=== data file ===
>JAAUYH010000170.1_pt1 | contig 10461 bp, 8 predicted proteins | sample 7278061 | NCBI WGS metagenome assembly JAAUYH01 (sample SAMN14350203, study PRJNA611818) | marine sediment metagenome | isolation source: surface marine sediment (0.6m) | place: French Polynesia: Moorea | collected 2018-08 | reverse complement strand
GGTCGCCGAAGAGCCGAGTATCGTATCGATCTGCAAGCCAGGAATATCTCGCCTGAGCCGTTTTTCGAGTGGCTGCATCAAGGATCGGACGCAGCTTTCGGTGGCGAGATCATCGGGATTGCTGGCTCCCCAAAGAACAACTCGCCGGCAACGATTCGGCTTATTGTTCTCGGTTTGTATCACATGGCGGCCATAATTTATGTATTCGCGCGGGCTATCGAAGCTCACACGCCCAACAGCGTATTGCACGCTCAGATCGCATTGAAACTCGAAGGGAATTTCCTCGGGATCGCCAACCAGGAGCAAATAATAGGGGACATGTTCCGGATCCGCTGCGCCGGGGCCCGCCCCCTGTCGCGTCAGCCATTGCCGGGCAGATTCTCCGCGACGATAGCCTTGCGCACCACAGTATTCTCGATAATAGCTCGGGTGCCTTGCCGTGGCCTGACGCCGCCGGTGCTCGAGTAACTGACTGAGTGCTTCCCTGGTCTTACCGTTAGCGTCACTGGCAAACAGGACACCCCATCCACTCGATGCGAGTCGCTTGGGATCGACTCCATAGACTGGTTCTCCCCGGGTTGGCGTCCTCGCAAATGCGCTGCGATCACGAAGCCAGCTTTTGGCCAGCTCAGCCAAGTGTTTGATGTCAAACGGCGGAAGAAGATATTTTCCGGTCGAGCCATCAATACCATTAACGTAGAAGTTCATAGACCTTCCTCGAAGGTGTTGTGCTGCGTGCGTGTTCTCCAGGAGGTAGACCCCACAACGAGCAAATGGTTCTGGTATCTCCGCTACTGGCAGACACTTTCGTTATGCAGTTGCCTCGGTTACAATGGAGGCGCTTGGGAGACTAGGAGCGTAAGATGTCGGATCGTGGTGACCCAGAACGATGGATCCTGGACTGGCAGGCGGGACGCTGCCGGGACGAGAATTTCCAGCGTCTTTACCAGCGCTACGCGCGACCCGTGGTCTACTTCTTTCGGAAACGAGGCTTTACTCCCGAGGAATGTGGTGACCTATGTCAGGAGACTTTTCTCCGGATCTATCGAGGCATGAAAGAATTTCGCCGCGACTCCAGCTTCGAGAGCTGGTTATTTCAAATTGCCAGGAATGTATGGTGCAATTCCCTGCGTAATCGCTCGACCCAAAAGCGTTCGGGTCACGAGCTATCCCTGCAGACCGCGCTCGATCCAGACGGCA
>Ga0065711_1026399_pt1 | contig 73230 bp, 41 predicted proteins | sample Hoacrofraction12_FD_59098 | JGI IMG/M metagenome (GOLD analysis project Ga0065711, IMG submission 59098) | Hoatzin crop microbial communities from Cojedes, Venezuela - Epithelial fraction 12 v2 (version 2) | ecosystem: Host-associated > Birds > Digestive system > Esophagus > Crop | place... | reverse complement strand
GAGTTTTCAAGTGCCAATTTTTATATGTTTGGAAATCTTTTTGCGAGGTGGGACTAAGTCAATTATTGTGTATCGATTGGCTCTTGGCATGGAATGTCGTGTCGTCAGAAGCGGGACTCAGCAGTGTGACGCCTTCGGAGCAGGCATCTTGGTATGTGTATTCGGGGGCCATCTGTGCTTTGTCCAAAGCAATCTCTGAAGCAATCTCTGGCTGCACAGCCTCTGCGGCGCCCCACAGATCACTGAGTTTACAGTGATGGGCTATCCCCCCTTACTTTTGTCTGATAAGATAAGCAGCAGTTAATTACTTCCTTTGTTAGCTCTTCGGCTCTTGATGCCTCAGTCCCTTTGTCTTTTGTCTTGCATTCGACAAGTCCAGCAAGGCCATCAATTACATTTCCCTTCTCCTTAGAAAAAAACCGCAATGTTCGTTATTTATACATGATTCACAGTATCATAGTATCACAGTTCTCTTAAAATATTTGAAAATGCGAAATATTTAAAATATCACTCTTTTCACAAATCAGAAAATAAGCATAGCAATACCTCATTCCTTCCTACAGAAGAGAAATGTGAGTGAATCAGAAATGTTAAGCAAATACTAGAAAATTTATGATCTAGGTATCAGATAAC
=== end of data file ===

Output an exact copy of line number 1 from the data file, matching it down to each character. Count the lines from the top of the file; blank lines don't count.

>JAAUYH010000170.1_pt1 | contig 10461 bp, 8 predicted proteins | sample 7278061 | NCBI WGS metagenome assembly JAAUYH01 (sample SAMN14350203, study PRJNA611818) | marine sediment metagenome | isolation source: surface marine sediment (0.6m) | place: French Polynesia: Moorea | collected 2018-08 | reverse complement strand